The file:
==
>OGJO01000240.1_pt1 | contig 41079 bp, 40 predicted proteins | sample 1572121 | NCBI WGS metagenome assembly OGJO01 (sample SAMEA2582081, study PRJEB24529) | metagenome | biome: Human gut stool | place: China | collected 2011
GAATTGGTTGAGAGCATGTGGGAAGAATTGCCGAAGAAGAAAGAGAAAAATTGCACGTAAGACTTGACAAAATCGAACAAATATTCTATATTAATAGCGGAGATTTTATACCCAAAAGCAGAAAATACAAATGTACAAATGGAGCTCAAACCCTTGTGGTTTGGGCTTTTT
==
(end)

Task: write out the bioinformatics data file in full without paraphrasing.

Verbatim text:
>OGJO01000240.1_pt1 | contig 41079 bp, 40 predicted proteins | sample 1572121 | NCBI WGS metagenome assembly OGJO01 (sample SAMEA2582081, study PRJEB24529) | metagenome | biome: Human gut stool | place: China | collected 2011
GAATTGGTTGAGAGCATGTGGGAAGAATTGCCGAAGAAGAAAGAGAAAAATTGCACGTAAGACTTGACAAAATCGAACAAATATTCTATATTAATAGCGGAGATTTTATACCCAAAAGCAGAAAATACAAATGTACAAATGGAGCTCAAACCCTTGTGGTTTGGGCTTTTT